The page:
Jude Hobbs is a land consultant, designer, educator, and co-founder of the Permaculture Institute of North America and Cascadia Permaculture Institute. With over 30 years experience, she utilizes whole system techniques in urban and rural settings to co-create environmentally sound solutions that inspire sustainable actions. Through her business, Ago-Ecology Northwest, she specializes in encouraging farm management practices for optimizing resource conservation, biodiversity, watershed enhancement and income diversification. Jude is currently writing a book on Multi-Functional Hedgerows.
As an educator she brings her passion for Permaculture to her courses and workshops, which have been adapted for audiences throughout the U.S. and Canada. She has developed curricula that encompass diverse learning styles with methods that are inspiring and information rich.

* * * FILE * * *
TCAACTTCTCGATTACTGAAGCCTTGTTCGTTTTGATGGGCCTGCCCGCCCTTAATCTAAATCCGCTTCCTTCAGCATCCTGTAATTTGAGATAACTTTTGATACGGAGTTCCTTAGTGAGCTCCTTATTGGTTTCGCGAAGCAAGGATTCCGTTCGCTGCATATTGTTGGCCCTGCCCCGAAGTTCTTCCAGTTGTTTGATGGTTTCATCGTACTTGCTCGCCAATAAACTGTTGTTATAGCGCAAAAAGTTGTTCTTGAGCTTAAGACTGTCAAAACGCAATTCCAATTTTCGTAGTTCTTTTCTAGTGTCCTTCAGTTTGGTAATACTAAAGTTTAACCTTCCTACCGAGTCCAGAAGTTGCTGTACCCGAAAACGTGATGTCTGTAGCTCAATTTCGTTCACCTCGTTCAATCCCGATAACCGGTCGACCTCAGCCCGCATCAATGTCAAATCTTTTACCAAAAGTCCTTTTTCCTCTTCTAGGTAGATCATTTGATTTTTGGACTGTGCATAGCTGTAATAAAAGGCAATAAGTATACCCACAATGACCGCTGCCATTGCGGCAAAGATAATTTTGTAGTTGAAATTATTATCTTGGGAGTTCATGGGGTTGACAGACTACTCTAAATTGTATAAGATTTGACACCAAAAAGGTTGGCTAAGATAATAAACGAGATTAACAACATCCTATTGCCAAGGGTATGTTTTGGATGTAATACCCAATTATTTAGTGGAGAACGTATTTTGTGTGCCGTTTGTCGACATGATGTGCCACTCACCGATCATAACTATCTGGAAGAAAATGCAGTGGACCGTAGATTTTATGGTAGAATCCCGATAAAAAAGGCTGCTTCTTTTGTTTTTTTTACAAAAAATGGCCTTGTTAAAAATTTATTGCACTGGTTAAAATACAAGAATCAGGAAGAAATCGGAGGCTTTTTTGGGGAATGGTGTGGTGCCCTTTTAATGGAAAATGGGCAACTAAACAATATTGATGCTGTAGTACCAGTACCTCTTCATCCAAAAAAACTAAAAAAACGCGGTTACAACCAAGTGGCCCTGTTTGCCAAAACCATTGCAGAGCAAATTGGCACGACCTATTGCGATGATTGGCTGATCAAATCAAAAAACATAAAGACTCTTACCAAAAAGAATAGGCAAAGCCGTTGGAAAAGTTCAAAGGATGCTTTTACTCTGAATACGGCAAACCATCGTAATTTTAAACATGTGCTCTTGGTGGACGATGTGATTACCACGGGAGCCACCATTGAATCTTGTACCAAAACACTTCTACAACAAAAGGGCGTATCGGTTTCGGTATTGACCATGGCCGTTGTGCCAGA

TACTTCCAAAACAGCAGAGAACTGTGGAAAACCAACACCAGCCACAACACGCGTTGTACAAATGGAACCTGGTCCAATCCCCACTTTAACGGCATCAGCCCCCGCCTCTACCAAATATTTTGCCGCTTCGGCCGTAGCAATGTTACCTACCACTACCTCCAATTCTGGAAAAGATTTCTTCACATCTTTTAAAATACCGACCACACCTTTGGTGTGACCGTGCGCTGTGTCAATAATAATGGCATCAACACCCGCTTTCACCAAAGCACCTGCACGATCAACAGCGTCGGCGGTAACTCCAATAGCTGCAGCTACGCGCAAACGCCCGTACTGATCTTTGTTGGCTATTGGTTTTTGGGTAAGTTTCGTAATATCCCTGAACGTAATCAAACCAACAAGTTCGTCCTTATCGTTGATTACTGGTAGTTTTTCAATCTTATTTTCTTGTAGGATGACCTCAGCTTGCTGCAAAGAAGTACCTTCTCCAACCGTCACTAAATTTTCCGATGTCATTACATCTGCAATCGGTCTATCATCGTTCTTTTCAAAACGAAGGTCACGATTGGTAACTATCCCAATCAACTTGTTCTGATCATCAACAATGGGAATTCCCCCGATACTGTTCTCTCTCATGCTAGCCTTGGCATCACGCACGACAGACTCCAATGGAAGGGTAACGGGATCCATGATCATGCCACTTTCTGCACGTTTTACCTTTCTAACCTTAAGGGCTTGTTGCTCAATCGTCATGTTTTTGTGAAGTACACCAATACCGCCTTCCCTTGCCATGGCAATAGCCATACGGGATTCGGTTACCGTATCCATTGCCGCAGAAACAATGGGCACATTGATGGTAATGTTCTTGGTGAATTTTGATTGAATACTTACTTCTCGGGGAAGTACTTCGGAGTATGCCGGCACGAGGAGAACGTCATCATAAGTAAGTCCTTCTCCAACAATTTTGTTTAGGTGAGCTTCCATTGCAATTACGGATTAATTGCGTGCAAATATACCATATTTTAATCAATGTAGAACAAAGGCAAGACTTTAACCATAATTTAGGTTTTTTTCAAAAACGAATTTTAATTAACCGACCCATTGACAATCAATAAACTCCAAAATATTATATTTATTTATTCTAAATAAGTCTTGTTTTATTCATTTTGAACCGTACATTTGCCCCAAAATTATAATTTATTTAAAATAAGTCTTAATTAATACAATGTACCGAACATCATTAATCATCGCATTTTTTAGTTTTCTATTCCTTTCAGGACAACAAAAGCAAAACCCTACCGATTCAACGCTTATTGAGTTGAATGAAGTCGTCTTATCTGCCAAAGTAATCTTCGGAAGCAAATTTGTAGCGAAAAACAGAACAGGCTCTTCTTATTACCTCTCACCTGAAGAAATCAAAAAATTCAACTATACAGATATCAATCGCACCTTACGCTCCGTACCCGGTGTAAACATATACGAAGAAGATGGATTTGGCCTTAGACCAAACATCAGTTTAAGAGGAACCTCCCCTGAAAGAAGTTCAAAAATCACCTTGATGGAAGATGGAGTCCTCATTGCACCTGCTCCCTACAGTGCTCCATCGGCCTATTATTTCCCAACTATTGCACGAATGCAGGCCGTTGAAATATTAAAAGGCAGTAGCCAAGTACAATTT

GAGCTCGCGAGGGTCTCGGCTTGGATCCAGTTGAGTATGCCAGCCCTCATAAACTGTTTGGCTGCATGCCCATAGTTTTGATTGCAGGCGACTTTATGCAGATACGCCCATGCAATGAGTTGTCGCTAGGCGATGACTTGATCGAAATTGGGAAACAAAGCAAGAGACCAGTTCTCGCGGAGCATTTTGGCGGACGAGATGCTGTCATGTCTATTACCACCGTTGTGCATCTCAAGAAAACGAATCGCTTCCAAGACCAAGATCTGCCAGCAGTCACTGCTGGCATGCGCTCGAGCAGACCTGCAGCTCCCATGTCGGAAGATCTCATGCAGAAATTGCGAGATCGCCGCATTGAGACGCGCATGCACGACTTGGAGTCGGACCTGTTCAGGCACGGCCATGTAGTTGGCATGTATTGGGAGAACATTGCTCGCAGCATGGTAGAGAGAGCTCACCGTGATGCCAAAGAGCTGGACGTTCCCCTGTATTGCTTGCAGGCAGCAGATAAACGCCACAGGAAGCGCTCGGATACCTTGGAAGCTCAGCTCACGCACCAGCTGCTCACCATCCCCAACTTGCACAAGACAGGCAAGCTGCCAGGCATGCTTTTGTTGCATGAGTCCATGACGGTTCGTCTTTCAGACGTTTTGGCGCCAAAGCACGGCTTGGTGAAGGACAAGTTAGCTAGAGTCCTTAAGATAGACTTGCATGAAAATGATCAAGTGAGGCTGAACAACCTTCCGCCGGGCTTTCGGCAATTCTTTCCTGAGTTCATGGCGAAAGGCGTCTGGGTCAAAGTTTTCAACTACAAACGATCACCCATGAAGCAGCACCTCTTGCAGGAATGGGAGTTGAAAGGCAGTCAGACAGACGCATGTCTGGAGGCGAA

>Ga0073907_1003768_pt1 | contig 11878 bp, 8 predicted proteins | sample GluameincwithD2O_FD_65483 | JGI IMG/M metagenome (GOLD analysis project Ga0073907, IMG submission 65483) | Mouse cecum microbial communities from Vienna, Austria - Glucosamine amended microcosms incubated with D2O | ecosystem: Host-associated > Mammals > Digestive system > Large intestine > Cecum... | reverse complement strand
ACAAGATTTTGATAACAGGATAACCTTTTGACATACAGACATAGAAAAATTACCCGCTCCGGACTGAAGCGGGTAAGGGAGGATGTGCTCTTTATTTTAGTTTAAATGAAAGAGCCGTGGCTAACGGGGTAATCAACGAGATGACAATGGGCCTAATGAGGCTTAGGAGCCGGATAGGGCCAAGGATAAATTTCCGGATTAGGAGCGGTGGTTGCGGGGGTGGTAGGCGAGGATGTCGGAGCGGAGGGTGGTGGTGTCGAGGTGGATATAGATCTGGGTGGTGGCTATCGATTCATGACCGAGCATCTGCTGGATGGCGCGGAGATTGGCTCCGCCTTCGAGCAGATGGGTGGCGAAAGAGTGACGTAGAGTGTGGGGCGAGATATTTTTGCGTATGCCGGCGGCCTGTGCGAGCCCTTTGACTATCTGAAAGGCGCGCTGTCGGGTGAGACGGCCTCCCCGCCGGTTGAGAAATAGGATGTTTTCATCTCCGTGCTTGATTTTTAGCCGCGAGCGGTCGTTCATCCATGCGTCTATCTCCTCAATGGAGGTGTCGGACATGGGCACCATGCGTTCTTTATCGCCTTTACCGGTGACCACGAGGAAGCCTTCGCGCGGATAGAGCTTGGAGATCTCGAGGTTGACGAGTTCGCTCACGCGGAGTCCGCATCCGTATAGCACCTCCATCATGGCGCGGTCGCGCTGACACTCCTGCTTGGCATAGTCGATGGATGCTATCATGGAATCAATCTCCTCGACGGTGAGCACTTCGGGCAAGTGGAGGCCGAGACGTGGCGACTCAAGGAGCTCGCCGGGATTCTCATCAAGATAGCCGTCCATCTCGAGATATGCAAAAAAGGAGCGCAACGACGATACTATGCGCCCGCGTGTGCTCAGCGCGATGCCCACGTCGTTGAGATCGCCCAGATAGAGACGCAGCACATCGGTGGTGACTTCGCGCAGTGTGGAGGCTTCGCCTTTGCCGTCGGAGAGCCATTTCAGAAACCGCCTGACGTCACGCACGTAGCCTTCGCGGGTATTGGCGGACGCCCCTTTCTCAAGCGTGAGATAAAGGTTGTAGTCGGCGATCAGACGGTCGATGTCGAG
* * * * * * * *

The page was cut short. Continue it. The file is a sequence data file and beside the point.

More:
Jude co-tends Wilson Creek Gardens a 7-acre site in Cottage Grove, Oregon where there are abundant micro-climates from which to learn. www.cascadiapermaculture.com
Andrew has been studying, designing, building, and teaching about Permaculture systems since 1996. He is an instructor in the Department of Horticulture at Oregon State University, teaching the Permaculture Design Certificate Course and the Advanced Permaculture Design Practicum. He has taught through other organizations including Prescott College, the Ecosa Institute, and the Cascadia Permaculture Institute. He instructs Advanced Permaculture Courses in Teaching, and has guest instructed for many Permaculture courses throughout the Western US. He worked for the State of Oregon creating a Permaculture conference and course for Oregon Housing and Community Services, the agency that builds low-income housing.